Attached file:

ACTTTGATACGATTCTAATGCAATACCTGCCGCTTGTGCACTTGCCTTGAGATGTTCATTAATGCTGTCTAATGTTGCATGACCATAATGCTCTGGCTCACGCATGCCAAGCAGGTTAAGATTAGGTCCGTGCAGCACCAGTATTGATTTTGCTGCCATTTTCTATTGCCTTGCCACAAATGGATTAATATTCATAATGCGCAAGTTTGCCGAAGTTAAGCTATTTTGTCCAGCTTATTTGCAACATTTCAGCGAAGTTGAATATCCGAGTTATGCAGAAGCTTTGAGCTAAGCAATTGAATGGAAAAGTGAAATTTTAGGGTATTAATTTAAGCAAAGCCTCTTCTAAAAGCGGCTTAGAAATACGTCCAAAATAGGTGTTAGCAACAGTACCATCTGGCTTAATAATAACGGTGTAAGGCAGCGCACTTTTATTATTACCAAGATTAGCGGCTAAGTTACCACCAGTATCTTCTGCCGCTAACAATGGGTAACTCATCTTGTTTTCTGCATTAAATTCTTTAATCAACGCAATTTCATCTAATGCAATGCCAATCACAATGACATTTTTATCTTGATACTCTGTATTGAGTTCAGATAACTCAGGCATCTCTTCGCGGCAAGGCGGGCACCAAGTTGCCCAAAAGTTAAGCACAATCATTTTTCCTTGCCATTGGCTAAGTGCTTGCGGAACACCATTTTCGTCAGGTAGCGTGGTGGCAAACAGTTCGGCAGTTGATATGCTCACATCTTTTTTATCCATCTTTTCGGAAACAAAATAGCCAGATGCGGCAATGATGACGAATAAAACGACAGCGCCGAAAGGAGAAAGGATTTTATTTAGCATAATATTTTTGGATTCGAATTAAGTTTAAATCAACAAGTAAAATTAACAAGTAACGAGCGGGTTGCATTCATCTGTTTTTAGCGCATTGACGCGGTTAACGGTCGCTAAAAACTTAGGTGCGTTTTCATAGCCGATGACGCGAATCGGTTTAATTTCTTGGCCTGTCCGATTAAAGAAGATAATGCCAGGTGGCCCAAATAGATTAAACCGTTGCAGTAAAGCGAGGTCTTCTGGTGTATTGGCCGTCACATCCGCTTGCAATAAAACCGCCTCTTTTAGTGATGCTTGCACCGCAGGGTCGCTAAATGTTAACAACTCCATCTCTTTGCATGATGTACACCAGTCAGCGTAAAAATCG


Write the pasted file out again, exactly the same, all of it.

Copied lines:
ACTTTGATACGATTCTAATGCAATACCTGCCGCTTGTGCACTTGCCTTGAGATGTTCATTAATGCTGTCTAATGTTGCATGACCATAATGCTCTGGCTCACGCATGCCAAGCAGGTTAAGATTAGGTCCGTGCAGCACCAGTATTGATTTTGCTGCCATTTTCTATTGCCTTGCCACAAATGGATTAATATTCATAATGCGCAAGTTTGCCGAAGTTAAGCTATTTTGTCCAGCTTATTTGCAACATTTCAGCGAAGTTGAATATCCGAGTTATGCAGAAGCTTTGAGCTAAGCAATTGAATGGAAAAGTGAAATTTTAGGGTATTAATTTAAGCAAAGCCTCTTCTAAAAGCGGCTTAGAAATACGTCCAAAATAGGTGTTAGCAACAGTACCATCTGGCTTAATAATAACGGTGTAAGGCAGCGCACTTTTATTATTACCAAGATTAGCGGCTAAGTTACCACCAGTATCTTCTGCCGCTAACAATGGGTAACTCATCTTGTTTTCTGCATTAAATTCTTTAATCAACGCAATTTCATCTAATGCAATGCCAATCACAATGACATTTTTATCTTGATACTCTGTATTGAGTTCAGATAACTCAGGCATCTCTTCGCGGCAAGGCGGGCACCAAGTTGCCCAAAAGTTAAGCACAATCATTTTTCCTTGCCATTGGCTAAGTGCTTGCGGAACACCATTTTCGTCAGGTAGCGTGGTGGCAAACAGTTCGGCAGTTGATATGCTCACATCTTTTTTATCCATCTTTTCGGAAACAAAATAGCCAGATGCGGCAATGATGACGAATAAAACGACAGCGCCGAAAGGAGAAAGGATTTTATTTAGCATAATATTTTTGGATTCGAATTAAGTTTAAATCAACAAGTAAAATTAACAAGTAACGAGCGGGTTGCATTCATCTGTTTTTAGCGCATTGACGCGGTTAACGGTCGCTAAAAACTTAGGTGCGTTTTCATAGCCGATGACGCGAATCGGTTTAATTTCTTGGCCTGTCCGATTAAAGAAGATAATGCCAGGTGGCCCAAATAGATTAAACCGTTGCAGTAAAGCGAGGTCTTCTGGTGTATTGGCCGTCACATCCGCTTGCAATAAAACCGCCTCTTTTAGTGATGCTTGCACCGCAGGGTCGCTAAATGTTAACAACTCCATCTCTTTGCATGATGTACACCAGTCAGCGTAAAAATCG